Reynolds Township zoning dispute settled


By Elisabeth Waldon • Last Updated 9:38 am on Monday, December 12, 2011

Keith Grannis was elected supervisor of Reynolds Township in 2008. He said zoning issues involving John Powell go back before he was in office.

REYNOLDS TOWNSHIP — A businessman has agreed to follow the local zoning ordinance after the Reynolds Township Board brought him to court.
John Powell owns Powell’s Excavating & Septic on the north and south sides of M-82 just west of Howard City.
The north parcel — where Powell’s business is headquartered — is zoned commercial. The south parcel — where Powell keeps heavy machinery equipment and piles of dirt — is zoned residential.
On Oct. 4, Powell received six citations at his business on behalf of the township by a Howard City police officer. The citations alleged longtime zoning violations involving Powell’s stockpiles and vehicles.
“He wanted to do an industrial business in a residentially zoned area,” Reynolds Township Supervisor Keith Grannis said.
Powell originally vowed to fight the citations, but instead he recently agreed to the township’s terms. Grannis and Powell signed a 64B District Court order Nov. 23. Judge Donald Hemingsen signed the order Dec. 5.
Powell was ordered to do the following:
• Remove all existing stockpiles, piles, mounds and other accumulations of dirt, rocks, gravel, stones, sand or other earthen materials, excluding topsoil, from his property no later than Dec. 1.
• Remove all stockpiles of topsoil from his property no later than Aug. 1.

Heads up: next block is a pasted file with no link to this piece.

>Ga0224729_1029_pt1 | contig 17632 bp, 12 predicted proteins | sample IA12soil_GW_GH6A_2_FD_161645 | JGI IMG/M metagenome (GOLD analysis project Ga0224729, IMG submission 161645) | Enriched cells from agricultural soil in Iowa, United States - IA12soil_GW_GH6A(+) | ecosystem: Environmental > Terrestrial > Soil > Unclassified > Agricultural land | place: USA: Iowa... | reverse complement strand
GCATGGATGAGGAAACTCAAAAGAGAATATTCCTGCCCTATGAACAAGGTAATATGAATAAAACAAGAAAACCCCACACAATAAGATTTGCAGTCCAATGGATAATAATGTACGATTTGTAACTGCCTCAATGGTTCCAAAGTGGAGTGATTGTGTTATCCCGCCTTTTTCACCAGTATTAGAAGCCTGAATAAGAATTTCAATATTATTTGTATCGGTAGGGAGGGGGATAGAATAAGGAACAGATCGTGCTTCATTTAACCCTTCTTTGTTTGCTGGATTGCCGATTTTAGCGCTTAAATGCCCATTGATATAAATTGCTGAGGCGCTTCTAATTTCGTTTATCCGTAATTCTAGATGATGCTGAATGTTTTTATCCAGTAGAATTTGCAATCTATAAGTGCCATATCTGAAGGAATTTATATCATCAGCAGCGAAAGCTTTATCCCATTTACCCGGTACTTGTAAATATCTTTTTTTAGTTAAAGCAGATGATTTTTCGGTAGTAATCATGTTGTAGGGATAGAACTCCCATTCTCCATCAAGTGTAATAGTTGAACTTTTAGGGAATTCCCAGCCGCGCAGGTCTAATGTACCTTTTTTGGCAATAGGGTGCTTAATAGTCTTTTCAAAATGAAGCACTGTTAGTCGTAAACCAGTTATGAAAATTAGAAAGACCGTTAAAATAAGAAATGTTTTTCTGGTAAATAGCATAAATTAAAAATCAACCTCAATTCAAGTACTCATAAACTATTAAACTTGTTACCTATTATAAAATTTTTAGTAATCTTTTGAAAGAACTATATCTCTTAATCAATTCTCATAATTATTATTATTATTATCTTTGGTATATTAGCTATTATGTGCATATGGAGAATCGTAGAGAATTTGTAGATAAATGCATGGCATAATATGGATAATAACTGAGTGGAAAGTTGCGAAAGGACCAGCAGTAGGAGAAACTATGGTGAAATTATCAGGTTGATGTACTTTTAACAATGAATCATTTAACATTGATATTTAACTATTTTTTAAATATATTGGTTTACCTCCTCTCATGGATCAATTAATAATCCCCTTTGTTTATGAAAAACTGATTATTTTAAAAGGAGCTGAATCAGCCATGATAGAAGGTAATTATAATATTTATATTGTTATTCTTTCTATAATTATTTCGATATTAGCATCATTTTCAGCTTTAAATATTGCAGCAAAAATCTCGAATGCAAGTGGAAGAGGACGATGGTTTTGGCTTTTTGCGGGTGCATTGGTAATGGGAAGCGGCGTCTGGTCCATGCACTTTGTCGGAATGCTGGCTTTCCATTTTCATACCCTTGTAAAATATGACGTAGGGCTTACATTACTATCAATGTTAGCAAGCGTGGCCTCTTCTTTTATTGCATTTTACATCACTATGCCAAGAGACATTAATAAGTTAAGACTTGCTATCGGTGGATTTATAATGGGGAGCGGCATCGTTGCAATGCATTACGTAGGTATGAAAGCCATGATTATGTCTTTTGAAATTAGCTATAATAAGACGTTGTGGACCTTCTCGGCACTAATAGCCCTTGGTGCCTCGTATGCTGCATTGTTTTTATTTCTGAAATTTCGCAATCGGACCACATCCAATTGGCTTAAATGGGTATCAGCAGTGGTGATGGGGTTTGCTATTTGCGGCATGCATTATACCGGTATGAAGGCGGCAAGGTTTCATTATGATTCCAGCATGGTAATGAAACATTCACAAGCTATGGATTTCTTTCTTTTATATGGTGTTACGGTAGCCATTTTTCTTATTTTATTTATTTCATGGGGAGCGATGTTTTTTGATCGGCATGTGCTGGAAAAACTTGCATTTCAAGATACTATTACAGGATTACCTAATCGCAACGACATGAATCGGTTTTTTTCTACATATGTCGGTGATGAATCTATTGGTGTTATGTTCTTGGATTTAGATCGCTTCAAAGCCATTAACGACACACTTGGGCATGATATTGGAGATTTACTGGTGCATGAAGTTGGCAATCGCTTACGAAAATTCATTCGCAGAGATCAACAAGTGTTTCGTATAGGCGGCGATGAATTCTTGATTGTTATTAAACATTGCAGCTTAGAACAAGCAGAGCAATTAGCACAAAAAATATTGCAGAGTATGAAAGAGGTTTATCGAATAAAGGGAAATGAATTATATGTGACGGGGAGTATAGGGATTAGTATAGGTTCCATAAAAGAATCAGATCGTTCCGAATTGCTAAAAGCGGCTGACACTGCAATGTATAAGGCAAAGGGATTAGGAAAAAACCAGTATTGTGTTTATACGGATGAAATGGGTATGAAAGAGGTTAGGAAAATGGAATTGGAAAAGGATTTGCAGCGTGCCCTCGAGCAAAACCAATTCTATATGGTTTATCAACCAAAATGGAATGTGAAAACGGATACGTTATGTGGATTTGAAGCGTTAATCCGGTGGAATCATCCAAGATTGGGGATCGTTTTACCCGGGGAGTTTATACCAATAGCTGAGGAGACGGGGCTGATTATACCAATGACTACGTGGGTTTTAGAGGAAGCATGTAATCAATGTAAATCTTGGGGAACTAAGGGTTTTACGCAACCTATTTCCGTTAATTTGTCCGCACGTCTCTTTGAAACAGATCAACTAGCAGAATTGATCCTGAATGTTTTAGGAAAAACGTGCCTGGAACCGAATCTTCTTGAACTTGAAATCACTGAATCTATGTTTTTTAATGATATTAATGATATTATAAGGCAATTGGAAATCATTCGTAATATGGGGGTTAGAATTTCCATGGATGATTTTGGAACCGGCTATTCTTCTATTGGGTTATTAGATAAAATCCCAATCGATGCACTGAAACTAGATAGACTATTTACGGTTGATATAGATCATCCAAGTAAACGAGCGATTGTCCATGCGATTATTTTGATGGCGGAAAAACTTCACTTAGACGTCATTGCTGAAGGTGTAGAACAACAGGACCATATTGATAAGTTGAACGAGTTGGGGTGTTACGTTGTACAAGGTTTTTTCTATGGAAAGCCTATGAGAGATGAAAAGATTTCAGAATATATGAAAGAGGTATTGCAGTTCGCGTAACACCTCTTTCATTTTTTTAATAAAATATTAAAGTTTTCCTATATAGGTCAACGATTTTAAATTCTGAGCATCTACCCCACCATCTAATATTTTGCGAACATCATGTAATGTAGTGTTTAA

• Remove all mining, excavation, commercial and industrial trucks, vehicles and equipment from his property no later than Dec. 1 and not store, park or use any commercial or industrial trucks, vehicles or equipment on the property except to spread and remove the stockpiles of topsoil by Aug. 1. In no case may any trucks, vehicles or equipment used in removing the topsoil be parked or stored on the property overnight.
• Not engage in any commercial business or industrial uses or activities on the property or engage in any excavation, mining activities, storage or processing of dirt, rocks, stones, sand or other earthen materials on the property.
Powell also admitted responsibility to a civil infraction related to storing commercial excavation vehicles and equipment. He believed he was operating his business legally without any zoning approvals.
Five civil infraction citations were waived, as were fines and costs.
Powell told The Daily News he is only complying with the township because he recently decided to sell his three-generation business.
“I’m not done dealing with them,” he said. “I’m just freeing myself up for other things that are to come. I’ve got a ton of people saying they want to recall these people. If we can’t find somebody else to run for township supervisor, I’ll run myself.”
Grannis, who was elected supervisor in 2008, said problems with Powell go back before he was elected.
“I am glad that the issue is resolved,” Grannis said. “This was something that started before I took office and it’s something that should have been cleared up before I ever took office. It’s not our position to try to run business off. We want to encourage business within the township but we want businesses to comply with our zoning ordinance and our master plan so that we have an organized community.
Township officials estimate up to $10,000 in township funds have been spent on bringing Powell’s business into compliance.
“It’s unfortunate that it had to go as far as did because it cost him a lot of money and it cost the township a lot of money,” Grannis said. “It’s a disappointing occurrence for the entire township.”

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